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'Vidéoprotection' ...or Big Brother?

President Sarkozy wants to treble the number of CCTV cameras around France, arguing that it is not a political issue

Privacy campaigners are worried about a nationwide plan to treble the number of public CCTV cameras in cities, towns and villages across France.

President Sarkozy wants 2011 to be the year that "vidéoprotection" goes mainstream, and has set a target of 60,000 cameras watching public spaces around the country by the end of this year, up from the current 20,000.

Nice has recently led the way by installing hundreds of cameras linked to a state-of-the-art surveillance centre, and Paris is set to follow. The word videosurveillance is rarely used, with public officials preferring terms such as vidéoprotection, vidéoprévention and even vidéotranquillité.

However, the biggest growth has been in the private use of CCTV. The French data protection authority, Cnil (the Commission nationale de l'informatique et des libertés) says it is aware of more than 400,000 privately run CCTV cameras in France. Cnil is concerned that the safeguards in place to protect people cannot cope with a sharp rise in the use of videosurveillance.

Despite this, Cnil research suggests that 71 per cent of French people approve the idea of videosurveillance in public places. Jean-Claude Vitran, a member of the Ligue des Droits de l'Homme and the group's national campaigner on CCTV, fears people are coming to accept that France is "becoming a surveillance society".

Mr Vitran said: "The state is lying when it uses the word vidéoprotection; video has never protected anyone. When you install a camera, the crime moves elsewhere. Criminals put on a crash helmet or balaclava: they're not idiots."

The interior ministry has previously said it is keen to avoid the "Anglo-Saxon" approach to CCTV, and France is certainly still a long way behind the UK, which has four million cameras.

The issue has divided politicians. Socialist party leader Martine Aubry says videosurveillance is not "a miracle solution", but a number of Socialist mayors, including Gérard Collomb in Lyon and Manuel Valls in Evry are very enthusiastic supporters of CCTV.

On an official visit to a CCTV surveillance centre in Orléans earlier this year, Nicolas Sarkozy said: "This isn't a left-wing or right-wing issue. The cameras are there to help the police maintain public order.

"The best way to help the police and the gendarmerie do their job is to massively invest in technology. For years, we only focused on staff numbers. Numbers are important, but it's not all. Having a lot of staff and little equipment doesn't allow for an effective police force."

While Nice and Paris have caught most of the headlines, it is not only an urban issue. For example, the village of Thillay, in the Val d'Oise, spent 20 per cent of its municipal budget, €250,000, on CCTV last year to protect its 4,000 inhabitants.

NICE: The CCTV capital of France and proud of it

Nice announced last March that it had become the CCTV capital of France, with the opening of a state-of-the-art €7.6m surveillance centre with access to 500 cameras.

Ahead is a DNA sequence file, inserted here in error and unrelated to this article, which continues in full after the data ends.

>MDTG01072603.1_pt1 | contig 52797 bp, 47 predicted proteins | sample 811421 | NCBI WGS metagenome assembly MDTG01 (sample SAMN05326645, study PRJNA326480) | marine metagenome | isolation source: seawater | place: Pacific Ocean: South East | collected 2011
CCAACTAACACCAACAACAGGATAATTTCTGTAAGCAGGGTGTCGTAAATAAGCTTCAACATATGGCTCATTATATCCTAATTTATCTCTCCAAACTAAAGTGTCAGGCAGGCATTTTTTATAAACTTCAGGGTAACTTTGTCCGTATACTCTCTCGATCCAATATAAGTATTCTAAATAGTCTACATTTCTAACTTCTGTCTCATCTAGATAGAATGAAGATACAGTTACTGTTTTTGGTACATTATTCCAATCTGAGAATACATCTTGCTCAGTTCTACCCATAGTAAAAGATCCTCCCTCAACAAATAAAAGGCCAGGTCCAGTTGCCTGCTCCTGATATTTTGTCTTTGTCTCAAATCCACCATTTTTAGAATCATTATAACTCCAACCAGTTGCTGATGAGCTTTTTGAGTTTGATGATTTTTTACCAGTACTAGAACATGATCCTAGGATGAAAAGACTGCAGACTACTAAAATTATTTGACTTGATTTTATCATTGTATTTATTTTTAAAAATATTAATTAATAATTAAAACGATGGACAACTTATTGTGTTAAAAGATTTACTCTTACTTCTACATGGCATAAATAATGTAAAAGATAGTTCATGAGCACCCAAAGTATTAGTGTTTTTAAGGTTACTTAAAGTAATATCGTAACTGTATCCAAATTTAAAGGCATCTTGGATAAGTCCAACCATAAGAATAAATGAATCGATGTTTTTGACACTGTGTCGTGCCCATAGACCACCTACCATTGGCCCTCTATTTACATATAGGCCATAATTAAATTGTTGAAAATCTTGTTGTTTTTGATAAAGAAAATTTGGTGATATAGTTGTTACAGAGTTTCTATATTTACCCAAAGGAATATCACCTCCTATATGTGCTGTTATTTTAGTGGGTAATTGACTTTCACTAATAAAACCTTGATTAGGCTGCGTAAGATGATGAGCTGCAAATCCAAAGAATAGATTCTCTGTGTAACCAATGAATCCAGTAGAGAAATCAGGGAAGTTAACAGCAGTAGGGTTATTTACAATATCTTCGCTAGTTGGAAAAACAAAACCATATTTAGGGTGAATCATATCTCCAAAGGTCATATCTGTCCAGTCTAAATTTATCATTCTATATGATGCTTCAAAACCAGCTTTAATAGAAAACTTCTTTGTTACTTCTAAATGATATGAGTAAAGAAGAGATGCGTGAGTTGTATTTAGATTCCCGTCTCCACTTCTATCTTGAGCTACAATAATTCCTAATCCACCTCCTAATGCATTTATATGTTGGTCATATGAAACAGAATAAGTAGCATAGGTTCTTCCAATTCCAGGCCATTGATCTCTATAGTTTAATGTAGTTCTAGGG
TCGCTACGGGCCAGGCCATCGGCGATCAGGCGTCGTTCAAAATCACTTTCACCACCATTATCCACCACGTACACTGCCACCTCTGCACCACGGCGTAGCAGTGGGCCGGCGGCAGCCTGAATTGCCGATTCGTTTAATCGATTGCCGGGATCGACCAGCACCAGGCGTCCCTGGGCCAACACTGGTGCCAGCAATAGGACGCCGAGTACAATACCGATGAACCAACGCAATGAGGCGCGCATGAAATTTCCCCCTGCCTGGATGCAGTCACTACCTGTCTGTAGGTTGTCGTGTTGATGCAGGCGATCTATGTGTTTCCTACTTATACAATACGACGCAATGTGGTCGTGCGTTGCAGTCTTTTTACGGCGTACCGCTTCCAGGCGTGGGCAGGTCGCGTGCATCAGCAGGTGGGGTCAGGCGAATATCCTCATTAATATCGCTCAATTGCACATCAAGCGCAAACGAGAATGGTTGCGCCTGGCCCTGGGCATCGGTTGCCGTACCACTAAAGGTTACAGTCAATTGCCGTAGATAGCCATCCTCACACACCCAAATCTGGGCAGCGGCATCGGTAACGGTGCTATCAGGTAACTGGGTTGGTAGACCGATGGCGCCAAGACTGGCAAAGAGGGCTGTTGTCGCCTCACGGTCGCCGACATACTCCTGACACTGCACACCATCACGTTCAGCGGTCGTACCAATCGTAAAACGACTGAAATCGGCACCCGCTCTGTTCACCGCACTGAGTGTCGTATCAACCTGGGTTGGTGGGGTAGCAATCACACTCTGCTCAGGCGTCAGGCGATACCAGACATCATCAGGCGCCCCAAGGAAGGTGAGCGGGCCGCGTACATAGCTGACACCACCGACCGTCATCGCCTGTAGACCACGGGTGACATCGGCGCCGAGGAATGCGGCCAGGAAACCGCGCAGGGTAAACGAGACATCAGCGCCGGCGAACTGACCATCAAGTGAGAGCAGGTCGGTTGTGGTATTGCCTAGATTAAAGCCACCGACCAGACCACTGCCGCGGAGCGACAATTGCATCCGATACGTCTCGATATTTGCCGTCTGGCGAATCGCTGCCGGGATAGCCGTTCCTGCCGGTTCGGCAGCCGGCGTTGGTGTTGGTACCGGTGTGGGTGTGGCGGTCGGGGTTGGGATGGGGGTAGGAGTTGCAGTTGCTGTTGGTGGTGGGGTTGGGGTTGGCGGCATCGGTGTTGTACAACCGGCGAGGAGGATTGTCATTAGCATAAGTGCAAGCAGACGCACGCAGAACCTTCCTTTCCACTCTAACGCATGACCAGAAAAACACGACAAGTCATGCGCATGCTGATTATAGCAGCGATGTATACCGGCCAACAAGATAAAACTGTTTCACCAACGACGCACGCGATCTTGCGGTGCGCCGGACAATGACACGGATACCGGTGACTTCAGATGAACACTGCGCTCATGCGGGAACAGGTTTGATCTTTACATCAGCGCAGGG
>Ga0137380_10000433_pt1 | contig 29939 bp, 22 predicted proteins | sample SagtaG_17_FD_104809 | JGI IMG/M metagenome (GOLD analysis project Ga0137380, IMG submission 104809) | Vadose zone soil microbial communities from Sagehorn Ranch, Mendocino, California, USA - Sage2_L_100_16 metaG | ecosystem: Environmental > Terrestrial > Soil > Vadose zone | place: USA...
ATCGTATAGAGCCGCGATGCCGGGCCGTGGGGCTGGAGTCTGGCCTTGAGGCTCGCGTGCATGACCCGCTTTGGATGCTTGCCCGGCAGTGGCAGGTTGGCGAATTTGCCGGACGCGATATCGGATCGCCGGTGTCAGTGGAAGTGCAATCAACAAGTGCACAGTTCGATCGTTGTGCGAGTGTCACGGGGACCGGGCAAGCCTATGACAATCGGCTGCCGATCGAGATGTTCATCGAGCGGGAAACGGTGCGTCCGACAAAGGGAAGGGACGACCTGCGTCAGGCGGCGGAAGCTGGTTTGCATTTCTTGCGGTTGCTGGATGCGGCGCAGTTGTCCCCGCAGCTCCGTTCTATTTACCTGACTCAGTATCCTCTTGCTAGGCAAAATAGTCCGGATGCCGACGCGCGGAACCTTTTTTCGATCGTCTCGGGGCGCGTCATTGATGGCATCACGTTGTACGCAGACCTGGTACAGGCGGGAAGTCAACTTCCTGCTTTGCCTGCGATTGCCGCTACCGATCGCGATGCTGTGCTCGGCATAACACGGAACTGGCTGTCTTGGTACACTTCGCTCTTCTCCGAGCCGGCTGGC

Since then, the scheme has grown. Today there are 624 public cameras around the city and plans for another 100 by the end of this year: one camera per 500 inhabitants.

The number of municipal police is growing at a similar pace: 100 extra officers recruited since 2009, bringing the total to 380. The mairie de Nice insists they are not all sitting in the 24/7 "urban supervision centre", glued to the huge 52-inch LCD screens, although, at any one time, the centre has 60 staff reviewing the footage.

Police on the ground are equipped with satellite tracking devices, allowing the control room to find and alert the nearest officer if anything is spotted on the cameras.

The newly installed cameras concentrate on the outskirts of schools, as well as cemeteries, sports centres, parks, gardens and other "sensitive areas". Police also have access to 42 cameras on the tram network. The cameras allow the municipal police to keep an eye on large gatherings such as demonstrations and public events, such as the city's carnival, which continues this month and attracts more than a million visitors.

On the first anniversary of the initiative, authorities in the most-watched town in France say the results have been positive, and mayor Christian Estrosi is proud of
the scheme. At a recent press conference outlining the results so far, he told reporters: "It is so powerful that it allows us to arrest pickpockets before their victims even know they have been robbed."

He gave the example of a drunk man, slumped on the pavement one evening last October. Two passers-by stole his wallet' police saw everything on the cameras. The pair were
arrested within two minutes and officers returned the victim's wallet the following morning: he had not realised it was missing.

Opposition councillors say having 60 staff in the surveillance centre means 60 people not on the beat, preventing crime. Emmanuelle Gaziello, a Communist, said the relatively small number of arrests from CCTV, compared to all the crimes committed in the city, meant the system was not delivering a sufficient return on the investment. Patrick Allemand, a Socialist, added: "It is useful for spotting crimes, but does nothing to prevent them."

However, Nice communications director Elodie Ching said the cameras' effect on crime had been "very positive". She said that since the system was introduced last spring, more than 250 people have been arrested for crimes detected by the cameras.

"The urban supervision centre is just one extra tool that completes the wide range of methods the municipal police use to fight against crime," Ms Ching told The Connexion.

The presence of videosurveillance also makes the public feel safer. "Installing a camera somewhere dissuades yobs; all the local residents' groups in Nice have asked us for cameras," she added.

Nice has made security one of its top priorities for 2011 and Mr Estrosi has set aside a further 3m to improve the CCTV scheme. However, unlike Paris, Nice says it has no plans to broaden the surveillance network to include privately installed cameras, outside hotels, offices and apartment blocks. It says protecting people's privacy is important: the street-side cameras, that can zoom up to 200 metres and rotate 360 degrees are set up automatically to mask private areas, such as direct views into living rooms.